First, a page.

All Together: There Really IS No Place Like Home

Illustration for article titled All Together: There Really IS No Place Like Home

The NBA Closer is written by Matt McHale, who's starting to think HE could beat one of these squads on his homecourt. That's how impossible it is for NBA teams to win on the road right now. When he's not having delusions of grandeur here, he can be found having delusion of grandeur at Basketbawful. Enjoy!


Not in our house! Part I. LeBron broke out of his shooting slump (for almost one half, anyway), Kevin Garnett finally submitted a dominant performance (it only took five games), and there was a nice little duel between Rajon Rondo and Delonte "The Pirate" West (see below). But while the circumstances may have changed, the final result did not: Boston maintained their homecourt dominance by beating Cleveland 96-89. But at least LeBron's mom wasn't around to go apeshit. So that's something.

King James (35 points, 12-for-25, 5 assists) scored 23 points in the first 20 minutes, but he hit only one bucket in the next 20, thanks mostly to some shutdown D from Paul Pierce. (I know. Who knew?) But other than King and West (21 points, 4 assists, 4 steals), the rest of the Cavs — SHOCK ALERT!! — sucked basketball. Zydrunas Ilguaskas had 6 points and 7 boards, Ben Wallace (4 points, 4 boards) played like he was still dizzy, and Wally World (10 points, 3-for-8) must be trying out for Saturday Night Live, because he's honed his Larry Hughes impression to perfection (you knew it was coming).

Kevin Garnett (26 points, 16 rebounds, 4 assists, 2 steals, 3 blocks) put his stamp on the game, especially during the pivotal third quarter when the Celtics outscored Cleveland 29-17. In addition to putting baby ... I mean, LeBron ... in a corner, Pierce scored 29 points and grabbed 7 boards. And Rajon Rondo (20 points, 9-for-15, 13 assists) officially took Ray Allen's spot in The New Big Three.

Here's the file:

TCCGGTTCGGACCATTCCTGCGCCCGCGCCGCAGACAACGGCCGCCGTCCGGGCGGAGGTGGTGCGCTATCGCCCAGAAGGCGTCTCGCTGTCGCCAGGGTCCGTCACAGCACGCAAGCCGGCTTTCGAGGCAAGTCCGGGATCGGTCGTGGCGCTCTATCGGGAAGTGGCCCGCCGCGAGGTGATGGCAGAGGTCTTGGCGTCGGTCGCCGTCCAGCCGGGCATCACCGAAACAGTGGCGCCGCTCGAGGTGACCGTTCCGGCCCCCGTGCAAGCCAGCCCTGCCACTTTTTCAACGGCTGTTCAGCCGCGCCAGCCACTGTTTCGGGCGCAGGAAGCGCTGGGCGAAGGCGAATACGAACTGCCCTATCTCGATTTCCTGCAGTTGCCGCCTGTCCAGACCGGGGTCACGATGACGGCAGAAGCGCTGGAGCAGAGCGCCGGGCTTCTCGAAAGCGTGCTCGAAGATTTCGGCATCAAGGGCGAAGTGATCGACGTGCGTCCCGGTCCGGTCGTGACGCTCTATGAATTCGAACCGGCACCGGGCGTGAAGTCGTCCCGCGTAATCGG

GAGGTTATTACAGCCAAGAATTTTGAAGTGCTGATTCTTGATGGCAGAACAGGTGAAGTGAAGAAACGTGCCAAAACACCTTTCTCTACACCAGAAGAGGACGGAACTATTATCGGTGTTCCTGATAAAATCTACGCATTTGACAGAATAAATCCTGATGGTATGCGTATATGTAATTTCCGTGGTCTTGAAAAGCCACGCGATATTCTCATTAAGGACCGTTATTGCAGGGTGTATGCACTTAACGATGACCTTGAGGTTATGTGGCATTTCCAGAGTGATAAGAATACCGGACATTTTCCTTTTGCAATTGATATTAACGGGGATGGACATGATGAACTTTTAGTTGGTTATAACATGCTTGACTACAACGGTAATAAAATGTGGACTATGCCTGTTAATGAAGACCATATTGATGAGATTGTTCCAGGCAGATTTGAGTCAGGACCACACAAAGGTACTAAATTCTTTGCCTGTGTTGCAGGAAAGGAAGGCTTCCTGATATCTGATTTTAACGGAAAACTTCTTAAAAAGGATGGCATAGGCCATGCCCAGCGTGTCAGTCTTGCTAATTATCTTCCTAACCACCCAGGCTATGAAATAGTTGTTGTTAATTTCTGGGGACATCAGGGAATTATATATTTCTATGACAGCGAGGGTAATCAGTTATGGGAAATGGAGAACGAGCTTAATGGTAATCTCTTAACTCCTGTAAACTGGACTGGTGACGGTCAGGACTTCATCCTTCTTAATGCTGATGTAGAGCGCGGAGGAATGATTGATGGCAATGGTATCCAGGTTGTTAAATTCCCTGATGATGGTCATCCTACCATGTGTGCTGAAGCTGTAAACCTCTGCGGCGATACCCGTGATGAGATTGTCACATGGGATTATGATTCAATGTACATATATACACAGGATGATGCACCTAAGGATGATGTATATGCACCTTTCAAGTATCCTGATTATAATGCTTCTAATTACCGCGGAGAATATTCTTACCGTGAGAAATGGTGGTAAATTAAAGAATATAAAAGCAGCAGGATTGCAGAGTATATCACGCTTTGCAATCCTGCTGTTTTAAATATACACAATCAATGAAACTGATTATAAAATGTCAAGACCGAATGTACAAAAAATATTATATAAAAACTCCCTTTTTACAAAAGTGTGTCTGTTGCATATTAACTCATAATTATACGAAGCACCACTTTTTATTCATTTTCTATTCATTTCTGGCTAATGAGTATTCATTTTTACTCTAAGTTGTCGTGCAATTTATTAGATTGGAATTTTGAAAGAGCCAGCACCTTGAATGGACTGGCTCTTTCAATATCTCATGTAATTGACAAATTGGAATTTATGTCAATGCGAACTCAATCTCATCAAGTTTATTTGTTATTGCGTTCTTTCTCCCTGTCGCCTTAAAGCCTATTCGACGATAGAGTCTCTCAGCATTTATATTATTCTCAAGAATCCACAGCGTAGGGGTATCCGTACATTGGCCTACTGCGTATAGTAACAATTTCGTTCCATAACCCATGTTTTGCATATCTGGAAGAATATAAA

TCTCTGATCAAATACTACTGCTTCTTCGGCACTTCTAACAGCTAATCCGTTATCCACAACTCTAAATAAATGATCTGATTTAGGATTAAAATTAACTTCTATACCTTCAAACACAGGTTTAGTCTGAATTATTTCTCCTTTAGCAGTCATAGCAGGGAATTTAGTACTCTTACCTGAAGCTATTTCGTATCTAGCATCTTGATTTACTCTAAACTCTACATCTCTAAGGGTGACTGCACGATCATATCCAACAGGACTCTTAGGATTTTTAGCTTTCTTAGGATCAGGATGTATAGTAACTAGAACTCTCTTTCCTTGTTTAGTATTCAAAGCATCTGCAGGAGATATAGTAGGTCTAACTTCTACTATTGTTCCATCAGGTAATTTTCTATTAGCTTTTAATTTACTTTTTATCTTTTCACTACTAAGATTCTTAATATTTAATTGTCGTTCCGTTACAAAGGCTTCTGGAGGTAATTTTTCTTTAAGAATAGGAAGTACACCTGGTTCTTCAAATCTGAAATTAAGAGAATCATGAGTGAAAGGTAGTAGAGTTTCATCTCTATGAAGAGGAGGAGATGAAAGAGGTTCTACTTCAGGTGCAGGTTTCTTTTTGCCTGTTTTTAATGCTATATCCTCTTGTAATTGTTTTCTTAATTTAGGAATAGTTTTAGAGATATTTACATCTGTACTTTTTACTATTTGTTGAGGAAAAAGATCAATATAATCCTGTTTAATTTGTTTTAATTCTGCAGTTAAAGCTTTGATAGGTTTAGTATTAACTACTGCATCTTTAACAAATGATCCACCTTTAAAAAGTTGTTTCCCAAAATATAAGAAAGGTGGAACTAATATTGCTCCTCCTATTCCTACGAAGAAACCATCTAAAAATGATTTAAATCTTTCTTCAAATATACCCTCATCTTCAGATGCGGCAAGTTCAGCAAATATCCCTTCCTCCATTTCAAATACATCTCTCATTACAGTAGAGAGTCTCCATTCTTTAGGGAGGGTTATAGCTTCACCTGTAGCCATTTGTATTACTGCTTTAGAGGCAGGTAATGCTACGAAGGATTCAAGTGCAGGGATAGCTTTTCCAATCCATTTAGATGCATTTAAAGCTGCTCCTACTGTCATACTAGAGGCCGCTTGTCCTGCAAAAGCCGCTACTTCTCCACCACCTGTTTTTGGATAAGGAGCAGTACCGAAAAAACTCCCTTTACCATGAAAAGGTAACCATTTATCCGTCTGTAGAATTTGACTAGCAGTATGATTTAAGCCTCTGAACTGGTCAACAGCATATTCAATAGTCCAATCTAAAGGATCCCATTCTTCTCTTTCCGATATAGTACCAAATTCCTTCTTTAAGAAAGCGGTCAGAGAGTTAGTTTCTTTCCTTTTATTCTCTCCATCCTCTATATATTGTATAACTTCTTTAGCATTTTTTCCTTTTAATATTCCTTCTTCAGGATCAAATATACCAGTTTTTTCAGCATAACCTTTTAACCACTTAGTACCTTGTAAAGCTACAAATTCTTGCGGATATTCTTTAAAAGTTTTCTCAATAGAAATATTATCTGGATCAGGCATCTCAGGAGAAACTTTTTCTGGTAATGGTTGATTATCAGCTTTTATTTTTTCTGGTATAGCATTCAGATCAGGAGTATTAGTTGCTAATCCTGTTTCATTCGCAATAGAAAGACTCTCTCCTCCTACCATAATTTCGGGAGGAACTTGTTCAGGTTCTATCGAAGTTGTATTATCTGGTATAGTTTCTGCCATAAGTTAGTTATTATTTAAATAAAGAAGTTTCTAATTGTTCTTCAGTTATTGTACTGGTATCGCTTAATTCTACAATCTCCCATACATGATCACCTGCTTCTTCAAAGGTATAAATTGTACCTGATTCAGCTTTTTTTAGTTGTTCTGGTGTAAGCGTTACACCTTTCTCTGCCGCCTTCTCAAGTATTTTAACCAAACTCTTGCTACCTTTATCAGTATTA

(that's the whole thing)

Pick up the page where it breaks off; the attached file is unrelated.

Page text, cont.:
Boston now leads the series 3-2, with Game 6 on Friday in Cleveland.

Quote of the game: Delonte West, who's suffering from an unspecified eye condition and therefore left the court during the Celtics' introduction to avoid the smoke, said: "It's hard to play this game with one eye unless you're a pirate."

Boston is the new Los Angeles: The TD Banknorth Garden crowd had an unusual number of celebrities in attendance, including Robe Lowe (okay, that's a stretch these days), Jay-Z, Beyonce, Louis C.K. (I had no idea you could win an emmy for stand-up comedy), Johan Hill (the fat kid from Superbad), Donnie Wahlberg (isn't his brother the celebrity?), JoJo Levesque and a bunch of the New England Patriots (they were probably taping the Cavaliers' defensive signals).

Not in our house! Part II. The Lakers were obviously happy to be back in the Staples Center, where the free throws — 42 to be exact — flow fast and free. For them, anyway. And it turned out that L.A. didn't even need Kobe or his back in the fourth quarter, during which the Lakers outscored the Jazz 30-23 — and 8-2 in the final minute — to hold on for a 111-104 win.


Mamba led his team with 26 points, 6 rebounds and 7 assists, but actually allowed his teammates to carry the burden in the final period. And Pau Gasol (21 points, 6 rebounds, 8 assists) and Lamar Odom (22 points, 11 rebounds) were more than happy to do so. (There are now three sets of prints on the game ball.)

The Lakers led the whole way, but Utah pulled to within 103-102 with 2:18 left. But Pau Gasol scored the next four points and the rest was played for posterity. Utah's starting five did most of the damage for The Mummy Jerry Sloan, particularly Deron Williams (27 points, 5 rebounds, 10 assists), Carlos Boozer (18 points, 12 rebounds) and Mehmet Okur (13 points, 13 boards).


L.A. now leads the series 3-2, with Game 6 on Friday in Utah.

Stat watch: The Lakers' D.J. Mbenga played one second, thus earning himself a Super Mario.


Fun fact: Home teams are now 19-1 in the second round. Which means they should probably just skip the Game 6s and go right to the Game 7s.